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3 Things Every Trainer Needs to Know About Learning Styles


Three Things Every Trainer Should Know About Learning Styles Any trainer who has logged a few hours in front of a classroom or read through the diverse spectrum of responses that show up on a post-training reaction survey recognizes that learning differences are real.  A Google search on “learning styles” recently displayed over 16,500,000 results. Clearly, there are many people out there talking about how to address learning styles. What should a trainer know to address learning differences? There are three things every trainer should know about learning styles:

What is a “learning style”? Learning style refers to personal preference for how you like to take in and process information.  The most recent brain research confirms that when we learn new information, the activity in our brain follows a defined cycle. This path is universal, regardless of learning style.  Your learning style describes the part of the learning process you enjoy most and default to in new learning or problem-solving situations.

 How should I address learning styles? When you first discover that different people have unique preferences, you might think it would be advantageous to group learners by style and teach to their preference. Some learning styles models advocate this.  Brain research shows us that for learning transfer to occur, the learner must move through all four parts of the learning cycle. The 4MAT model provides a framework for addressing the needs of all learning preferences while also ensuring learning transfer.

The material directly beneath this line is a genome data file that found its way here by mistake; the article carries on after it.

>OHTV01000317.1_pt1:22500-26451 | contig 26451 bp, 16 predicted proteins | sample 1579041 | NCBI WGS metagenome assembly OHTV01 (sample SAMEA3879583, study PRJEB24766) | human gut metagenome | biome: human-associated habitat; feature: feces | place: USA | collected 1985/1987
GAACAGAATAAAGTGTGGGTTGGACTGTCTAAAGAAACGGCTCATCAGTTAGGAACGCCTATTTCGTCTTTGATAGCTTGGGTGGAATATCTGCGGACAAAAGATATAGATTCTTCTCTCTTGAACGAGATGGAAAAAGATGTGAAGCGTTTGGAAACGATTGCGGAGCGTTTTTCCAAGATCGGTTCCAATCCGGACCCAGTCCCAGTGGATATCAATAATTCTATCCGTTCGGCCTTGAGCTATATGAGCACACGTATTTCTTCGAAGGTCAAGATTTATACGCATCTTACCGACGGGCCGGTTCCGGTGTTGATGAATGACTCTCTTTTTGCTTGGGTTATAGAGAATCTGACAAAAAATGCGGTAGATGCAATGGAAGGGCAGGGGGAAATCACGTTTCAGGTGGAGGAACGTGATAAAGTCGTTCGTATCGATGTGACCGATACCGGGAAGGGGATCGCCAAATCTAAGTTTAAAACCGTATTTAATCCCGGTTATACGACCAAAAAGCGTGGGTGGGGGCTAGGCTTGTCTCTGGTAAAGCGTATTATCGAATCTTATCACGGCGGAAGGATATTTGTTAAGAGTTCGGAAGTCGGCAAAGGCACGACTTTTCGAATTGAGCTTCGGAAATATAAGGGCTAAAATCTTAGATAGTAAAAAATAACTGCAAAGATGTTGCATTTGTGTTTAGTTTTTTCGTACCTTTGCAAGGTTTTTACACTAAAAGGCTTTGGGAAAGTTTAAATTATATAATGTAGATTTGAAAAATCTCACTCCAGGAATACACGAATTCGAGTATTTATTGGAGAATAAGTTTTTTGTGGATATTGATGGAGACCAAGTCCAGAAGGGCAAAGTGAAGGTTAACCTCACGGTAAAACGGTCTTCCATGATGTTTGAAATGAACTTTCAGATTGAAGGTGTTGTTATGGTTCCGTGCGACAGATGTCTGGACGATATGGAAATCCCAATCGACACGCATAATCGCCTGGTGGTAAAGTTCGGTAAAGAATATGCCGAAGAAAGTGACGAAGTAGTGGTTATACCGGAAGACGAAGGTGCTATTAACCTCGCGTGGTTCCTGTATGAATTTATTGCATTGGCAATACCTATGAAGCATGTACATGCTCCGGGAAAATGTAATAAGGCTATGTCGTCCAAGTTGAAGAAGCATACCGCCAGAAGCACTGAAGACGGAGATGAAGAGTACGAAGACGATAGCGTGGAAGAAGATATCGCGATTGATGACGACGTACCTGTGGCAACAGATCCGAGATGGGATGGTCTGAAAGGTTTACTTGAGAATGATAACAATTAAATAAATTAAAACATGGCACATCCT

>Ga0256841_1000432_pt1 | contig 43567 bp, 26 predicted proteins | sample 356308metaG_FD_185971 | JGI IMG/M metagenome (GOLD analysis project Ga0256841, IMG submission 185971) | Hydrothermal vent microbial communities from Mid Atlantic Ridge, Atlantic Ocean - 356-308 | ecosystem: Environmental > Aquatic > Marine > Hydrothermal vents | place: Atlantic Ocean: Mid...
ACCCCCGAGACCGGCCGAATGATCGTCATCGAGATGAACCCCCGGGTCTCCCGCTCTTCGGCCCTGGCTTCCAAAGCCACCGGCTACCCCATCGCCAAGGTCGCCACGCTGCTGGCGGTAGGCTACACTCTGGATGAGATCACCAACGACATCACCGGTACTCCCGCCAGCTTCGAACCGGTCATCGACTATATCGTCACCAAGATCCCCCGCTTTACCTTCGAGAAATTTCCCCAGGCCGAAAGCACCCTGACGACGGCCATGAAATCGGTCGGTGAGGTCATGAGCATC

There is a difference between using “style strategies” and brain-based teaching. In the recently released book Evidence-Based Training Methods: A Guide for Training Professionals by author Ruth Clark, learning styles are referred to as a “myth”.  The idea that we should group learners by style and teach only to their preference is indeed a myth. This book brings forth a healthy distinction in the conversation around learning styles. To engage each learner, we must address their unique needs. To fulfill the learning objective, we must lead the learner through the learning cycle. When you apply the 4MAT model, you accomplish both.